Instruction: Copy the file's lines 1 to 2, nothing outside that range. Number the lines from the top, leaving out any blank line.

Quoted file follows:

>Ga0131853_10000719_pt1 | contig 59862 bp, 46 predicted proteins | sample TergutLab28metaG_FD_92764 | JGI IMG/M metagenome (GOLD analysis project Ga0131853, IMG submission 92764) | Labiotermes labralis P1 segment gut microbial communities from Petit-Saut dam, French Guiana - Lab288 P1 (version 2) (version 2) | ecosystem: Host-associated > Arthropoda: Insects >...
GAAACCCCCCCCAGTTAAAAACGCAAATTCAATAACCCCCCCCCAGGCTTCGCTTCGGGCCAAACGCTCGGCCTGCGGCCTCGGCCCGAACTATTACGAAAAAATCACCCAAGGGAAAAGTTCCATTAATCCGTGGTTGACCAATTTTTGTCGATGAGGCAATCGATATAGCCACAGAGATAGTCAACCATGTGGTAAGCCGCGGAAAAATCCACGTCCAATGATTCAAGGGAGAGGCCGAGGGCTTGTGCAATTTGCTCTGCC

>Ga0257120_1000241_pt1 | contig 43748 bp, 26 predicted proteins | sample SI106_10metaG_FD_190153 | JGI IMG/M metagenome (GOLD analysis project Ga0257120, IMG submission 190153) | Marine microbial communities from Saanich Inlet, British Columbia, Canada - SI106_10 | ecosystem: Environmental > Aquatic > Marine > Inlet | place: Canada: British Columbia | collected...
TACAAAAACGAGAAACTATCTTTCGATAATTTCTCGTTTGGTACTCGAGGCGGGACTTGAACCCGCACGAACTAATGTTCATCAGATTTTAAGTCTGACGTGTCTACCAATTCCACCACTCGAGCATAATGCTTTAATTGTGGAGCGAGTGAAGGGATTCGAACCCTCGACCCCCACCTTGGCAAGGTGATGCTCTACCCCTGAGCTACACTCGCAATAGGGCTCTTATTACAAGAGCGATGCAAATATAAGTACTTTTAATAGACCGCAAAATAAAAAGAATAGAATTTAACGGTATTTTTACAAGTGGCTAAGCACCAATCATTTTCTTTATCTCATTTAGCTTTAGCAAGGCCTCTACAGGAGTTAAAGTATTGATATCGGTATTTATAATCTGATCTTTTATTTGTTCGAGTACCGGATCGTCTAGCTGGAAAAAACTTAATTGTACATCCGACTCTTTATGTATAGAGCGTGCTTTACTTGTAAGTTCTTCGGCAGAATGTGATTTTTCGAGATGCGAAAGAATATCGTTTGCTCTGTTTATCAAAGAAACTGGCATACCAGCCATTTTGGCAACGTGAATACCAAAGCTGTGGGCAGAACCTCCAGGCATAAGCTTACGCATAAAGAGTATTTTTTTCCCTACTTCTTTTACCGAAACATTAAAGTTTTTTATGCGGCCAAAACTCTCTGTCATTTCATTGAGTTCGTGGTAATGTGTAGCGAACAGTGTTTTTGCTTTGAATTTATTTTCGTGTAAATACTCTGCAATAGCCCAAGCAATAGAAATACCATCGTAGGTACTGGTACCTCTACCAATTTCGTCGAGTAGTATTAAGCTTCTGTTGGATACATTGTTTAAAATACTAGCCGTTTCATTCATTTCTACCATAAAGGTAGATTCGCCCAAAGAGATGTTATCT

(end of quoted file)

>Ga0131853_10000719_pt1 | contig 59862 bp, 46 predicted proteins | sample TergutLab28metaG_FD_92764 | JGI IMG/M metagenome (GOLD analysis project Ga0131853, IMG submission 92764) | Labiotermes labralis P1 segment gut microbial communities from Petit-Saut dam, French Guiana - Lab288 P1 (version 2) (version 2) | ecosystem: Host-associated > Arthropoda: Insects >...
GAAACCCCCCCCAGTTAAAAACGCAAATTCAATAACCCCCCCCCAGGCTTCGCTTCGGGCCAAACGCTCGGCCTGCGGCCTCGGCCCGAACTATTACGAAAAAATCACCCAAGGGAAAAGTTCCATTAATCCGTGGTTGACCAATTTTTGTCGATGAGGCAATCGATATAGCCACAGAGATAGTCAACCATGTGGTAAGCCGCGGAAAAATCCACGTCCAATGATTCAAGGGAGAGGCCGAGGGCTTGTGCAATTTGCTCTGCC